Meanwhile, the sheer range of materials used in this piece reveals the wider contexts of trade in this period. The carcase of the cabinet is made from pine, whilst the marquetry contains turtle shell, horn, brass, pewter, ivory and a variety of woods including walnut, sycamore, boxwood and tulipwood. The mounts are in lacquered brass and the drawers lined with embossed paper (figs. 6 and 7). Whilst the woods might come from closer to home, the more exotic materials were sourced from further afield. Turtles were found in the seas around Africa, Asia and America, whilst ivory might come from Ethiopia, Guinea, or the coast near Zanzibar.(7) Not only did the use of so many different types of material indicate the cost of the piece, and thus prestige of the owner, but it also bears testament to the wider trade networks operating in the 18th century.(8) 

Writing Cabinet

FULL IMAGE CAPTION INFO

Writing Cabinet

FULL IMAGE CAPTION INFO

Once assembled and finalised, the cabinet functioned not just as a utilitarian object, but as a status symbol, speaking volumes about its owner and his wider cultural contexts. Writing cabinets such as these had become important items of furniture by the 18th century, occupying a space in either a study or library.(9) They displayed the eminence and learning of the owner by housing significant documents and writing materials. Indeed, their role in storing personal treasures is evident from the name given to them in German, trisur, relating to treasure.(10) Despite the prestigious message embedded in this cabinet, its owner, Gallus Jacob, fell from favour soon after its completion.(11) The fate of the cabinet immediately after this is unclear, yet over a century later, in 1843, it was purchased by the Englishman John Gibbons, and appears in the background of the 1846 painting by Charles Robert Leslie of two young women, assumed to be part of the Gibbon family.(12) Entitled The Shell, the cabinet is shown to be the storing house for a collection of shells – a new family’s own collection of treasures.

Acknowledgements

I am grateful to Sarah Medlam and the Furniture, Textiles and Fashion Department at the V&A for their help in the preparation of this article. Special thanks to the editor for her feedback and assistance throughout.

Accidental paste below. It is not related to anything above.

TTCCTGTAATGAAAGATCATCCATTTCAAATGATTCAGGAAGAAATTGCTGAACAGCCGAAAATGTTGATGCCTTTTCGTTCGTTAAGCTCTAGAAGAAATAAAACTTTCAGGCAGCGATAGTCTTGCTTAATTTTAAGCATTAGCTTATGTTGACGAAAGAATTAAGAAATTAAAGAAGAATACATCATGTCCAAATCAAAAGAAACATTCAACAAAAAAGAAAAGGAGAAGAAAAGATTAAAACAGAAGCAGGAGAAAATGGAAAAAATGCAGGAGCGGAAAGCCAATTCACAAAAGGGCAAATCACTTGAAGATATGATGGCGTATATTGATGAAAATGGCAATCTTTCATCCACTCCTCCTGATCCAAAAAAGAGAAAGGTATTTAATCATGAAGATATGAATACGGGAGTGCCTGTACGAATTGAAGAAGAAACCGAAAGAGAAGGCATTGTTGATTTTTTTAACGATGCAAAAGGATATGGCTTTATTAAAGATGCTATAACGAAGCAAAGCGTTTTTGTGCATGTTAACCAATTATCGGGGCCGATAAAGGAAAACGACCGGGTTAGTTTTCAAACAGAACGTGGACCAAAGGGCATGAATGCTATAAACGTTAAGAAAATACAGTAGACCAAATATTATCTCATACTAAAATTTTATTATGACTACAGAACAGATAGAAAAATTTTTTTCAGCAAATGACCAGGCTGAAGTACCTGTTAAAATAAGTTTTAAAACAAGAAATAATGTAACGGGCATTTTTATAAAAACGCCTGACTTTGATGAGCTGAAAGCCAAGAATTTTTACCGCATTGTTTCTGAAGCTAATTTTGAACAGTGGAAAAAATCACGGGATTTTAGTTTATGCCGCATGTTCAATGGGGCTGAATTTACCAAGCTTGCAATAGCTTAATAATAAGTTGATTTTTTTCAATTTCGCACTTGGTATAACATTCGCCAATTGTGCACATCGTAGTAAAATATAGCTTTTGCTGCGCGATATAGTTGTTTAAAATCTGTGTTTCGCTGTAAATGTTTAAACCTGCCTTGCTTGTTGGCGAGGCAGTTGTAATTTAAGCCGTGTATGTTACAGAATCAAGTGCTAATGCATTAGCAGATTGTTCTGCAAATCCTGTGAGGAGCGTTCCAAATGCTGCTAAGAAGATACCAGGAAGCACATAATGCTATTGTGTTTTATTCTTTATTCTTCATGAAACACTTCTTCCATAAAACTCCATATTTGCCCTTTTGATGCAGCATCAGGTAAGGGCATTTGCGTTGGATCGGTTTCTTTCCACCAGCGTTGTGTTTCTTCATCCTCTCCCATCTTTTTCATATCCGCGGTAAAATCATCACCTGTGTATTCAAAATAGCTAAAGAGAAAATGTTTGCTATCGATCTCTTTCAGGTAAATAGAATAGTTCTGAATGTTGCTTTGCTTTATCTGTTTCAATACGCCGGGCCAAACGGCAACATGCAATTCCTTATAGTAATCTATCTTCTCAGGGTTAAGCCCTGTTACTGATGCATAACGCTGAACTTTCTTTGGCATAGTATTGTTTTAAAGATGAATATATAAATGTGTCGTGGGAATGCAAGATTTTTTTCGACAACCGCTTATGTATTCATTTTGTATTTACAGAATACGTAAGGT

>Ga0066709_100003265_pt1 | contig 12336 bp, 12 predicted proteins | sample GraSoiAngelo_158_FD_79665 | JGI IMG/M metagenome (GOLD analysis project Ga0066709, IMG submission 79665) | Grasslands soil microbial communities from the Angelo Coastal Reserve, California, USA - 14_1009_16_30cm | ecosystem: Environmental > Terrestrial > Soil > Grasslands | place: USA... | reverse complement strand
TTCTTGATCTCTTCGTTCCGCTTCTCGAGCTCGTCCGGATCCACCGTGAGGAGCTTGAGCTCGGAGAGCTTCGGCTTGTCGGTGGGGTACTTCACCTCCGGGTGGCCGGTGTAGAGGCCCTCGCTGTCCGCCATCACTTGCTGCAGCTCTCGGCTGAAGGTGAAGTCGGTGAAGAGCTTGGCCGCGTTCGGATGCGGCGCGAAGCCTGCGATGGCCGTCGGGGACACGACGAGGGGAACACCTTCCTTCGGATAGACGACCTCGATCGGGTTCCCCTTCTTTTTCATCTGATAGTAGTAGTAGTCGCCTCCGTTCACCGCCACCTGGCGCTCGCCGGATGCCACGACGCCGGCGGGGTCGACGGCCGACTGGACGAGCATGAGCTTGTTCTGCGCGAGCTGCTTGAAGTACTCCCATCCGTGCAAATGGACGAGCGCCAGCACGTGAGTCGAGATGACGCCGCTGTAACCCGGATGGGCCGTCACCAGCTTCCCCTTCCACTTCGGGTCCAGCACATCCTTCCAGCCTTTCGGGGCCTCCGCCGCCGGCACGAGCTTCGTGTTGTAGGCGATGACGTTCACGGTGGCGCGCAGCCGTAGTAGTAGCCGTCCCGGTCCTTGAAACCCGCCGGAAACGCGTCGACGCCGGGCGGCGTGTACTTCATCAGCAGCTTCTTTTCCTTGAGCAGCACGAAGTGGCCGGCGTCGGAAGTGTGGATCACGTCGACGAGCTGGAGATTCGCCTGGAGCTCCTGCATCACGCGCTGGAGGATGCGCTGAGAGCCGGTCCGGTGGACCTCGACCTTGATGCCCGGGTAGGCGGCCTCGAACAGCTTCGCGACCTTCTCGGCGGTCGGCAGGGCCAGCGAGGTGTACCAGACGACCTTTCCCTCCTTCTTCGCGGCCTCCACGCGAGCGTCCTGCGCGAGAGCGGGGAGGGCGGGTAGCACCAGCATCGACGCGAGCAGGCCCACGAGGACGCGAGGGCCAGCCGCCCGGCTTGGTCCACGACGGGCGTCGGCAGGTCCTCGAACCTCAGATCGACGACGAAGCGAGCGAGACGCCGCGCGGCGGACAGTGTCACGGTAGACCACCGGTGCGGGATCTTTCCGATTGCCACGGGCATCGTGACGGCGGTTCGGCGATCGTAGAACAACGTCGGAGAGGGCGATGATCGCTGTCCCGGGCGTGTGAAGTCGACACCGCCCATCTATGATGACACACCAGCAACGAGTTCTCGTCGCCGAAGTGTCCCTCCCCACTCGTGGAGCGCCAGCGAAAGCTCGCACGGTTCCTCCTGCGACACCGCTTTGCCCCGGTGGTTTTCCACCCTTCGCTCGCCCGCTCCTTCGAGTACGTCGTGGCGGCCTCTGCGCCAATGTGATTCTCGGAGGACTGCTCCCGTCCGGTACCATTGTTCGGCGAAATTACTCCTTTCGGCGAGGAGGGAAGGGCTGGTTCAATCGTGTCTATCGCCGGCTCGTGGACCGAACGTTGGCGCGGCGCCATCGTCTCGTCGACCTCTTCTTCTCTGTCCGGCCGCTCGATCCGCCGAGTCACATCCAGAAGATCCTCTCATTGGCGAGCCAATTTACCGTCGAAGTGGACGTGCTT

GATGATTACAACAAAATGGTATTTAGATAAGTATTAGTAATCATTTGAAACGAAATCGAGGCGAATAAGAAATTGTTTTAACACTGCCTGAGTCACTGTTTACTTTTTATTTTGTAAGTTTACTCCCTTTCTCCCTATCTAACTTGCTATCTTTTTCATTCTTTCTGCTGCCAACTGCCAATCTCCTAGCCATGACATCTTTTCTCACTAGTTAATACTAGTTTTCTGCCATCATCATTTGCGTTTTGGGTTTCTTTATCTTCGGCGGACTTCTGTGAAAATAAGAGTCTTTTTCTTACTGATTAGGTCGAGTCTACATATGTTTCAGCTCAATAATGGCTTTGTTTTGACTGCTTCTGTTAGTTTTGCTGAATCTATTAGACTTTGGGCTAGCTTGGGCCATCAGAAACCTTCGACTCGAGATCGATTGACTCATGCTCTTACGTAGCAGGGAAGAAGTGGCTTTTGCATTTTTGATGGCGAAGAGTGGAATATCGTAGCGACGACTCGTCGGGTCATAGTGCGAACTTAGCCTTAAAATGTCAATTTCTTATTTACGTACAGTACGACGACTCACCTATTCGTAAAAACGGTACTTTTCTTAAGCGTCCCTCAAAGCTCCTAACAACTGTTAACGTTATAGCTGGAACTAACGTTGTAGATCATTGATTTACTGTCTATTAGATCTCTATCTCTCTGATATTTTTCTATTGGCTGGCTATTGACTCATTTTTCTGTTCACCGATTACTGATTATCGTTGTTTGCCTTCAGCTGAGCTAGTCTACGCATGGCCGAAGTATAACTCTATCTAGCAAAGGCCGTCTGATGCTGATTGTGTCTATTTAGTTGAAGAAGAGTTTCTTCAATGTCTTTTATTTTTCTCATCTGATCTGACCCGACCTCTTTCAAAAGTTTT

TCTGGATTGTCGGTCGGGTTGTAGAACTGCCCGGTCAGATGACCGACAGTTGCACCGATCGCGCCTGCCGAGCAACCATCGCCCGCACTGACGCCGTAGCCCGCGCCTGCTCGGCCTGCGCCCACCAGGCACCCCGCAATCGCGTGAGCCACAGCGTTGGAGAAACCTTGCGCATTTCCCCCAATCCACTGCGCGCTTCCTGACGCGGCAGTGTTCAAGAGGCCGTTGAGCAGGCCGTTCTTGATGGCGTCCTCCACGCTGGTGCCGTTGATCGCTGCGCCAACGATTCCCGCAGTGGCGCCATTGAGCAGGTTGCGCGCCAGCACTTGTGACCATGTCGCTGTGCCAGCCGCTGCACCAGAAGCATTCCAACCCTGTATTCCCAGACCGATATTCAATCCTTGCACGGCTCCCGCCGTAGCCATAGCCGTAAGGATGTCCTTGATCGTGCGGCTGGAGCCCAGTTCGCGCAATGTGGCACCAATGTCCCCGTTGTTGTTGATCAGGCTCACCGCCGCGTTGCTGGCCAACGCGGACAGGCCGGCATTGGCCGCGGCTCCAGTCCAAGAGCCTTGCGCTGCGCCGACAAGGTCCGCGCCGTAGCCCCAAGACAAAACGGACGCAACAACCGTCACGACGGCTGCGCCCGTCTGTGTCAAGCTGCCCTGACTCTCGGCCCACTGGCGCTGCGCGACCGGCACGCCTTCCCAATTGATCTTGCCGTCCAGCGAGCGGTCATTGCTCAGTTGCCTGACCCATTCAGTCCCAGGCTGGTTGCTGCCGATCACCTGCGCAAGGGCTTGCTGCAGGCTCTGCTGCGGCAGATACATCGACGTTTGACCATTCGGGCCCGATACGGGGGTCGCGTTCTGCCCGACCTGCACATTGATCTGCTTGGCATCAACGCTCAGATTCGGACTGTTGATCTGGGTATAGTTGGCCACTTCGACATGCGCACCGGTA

Endnotes

1. Writing cabinet, Jacob Arend and Johannes Wittalm; workshop of Servatius Arend, 1716. Museum no. W.23:1 to 41-1975.

2. Peter Thornton, ‘A Cabinet for a Würzburg Patron’, Apollo vol. LXXXIX (1969): 451.

3. Peter Hughes and Paul Tear, Sources & Techniques of Boulle Marquetry (London: The Wallace Collection, 1996), no pagination, f. 12–13.

4. Christopher Wilk, Western Furniture 1350 to the Present Day (London: V&A Publications, 1996), 84.

5. Ian Caldwell, ‘A Cabinet for Gallus Jacob’, The Antique Collector 2 (1985):52; Thornton, ‘A Cabinet for a Würzburg Patron’, 453.

6. Heinrich Kreisel, Die Kunst des Deutschen Möbels (Munich: Verlag C.H. Beck, 1970), vol.II, 276, 641.

7. Hughes and Tear, Sources & Techniques of Boulle Marquetry, no pagination, f. 13–14.

8. On 18th-century luxury goods, see: Dena Goodman, ‘Furnishing Discourses: Readings of a Writing Desk in Eighteenth-Century France’, in Luxury in the Eighteenth Century: Debates, Desires and Delectable Goods, ed. by Maxine Berg and Elizabeth Eger (Basingstoke: Palgrave, 2002), 71–82; and Michael North, ‘Material Delight and the Joy of Living’: Cultural Consumption in the Age of Enlightenment in Germany (Aldershot: Ashgate, 2008).

9. Wilk, Western Furniture 1350 to the Present Day, 84.

10. Kreisel, Die Kunst des Deutschen Möbels, vol.II, 90–1.

11. Thornton, ‘A Cabinet for a Würzburg Patron’, 452.

12. Wilk, Western Furniture 1350 to the Present Day, 84.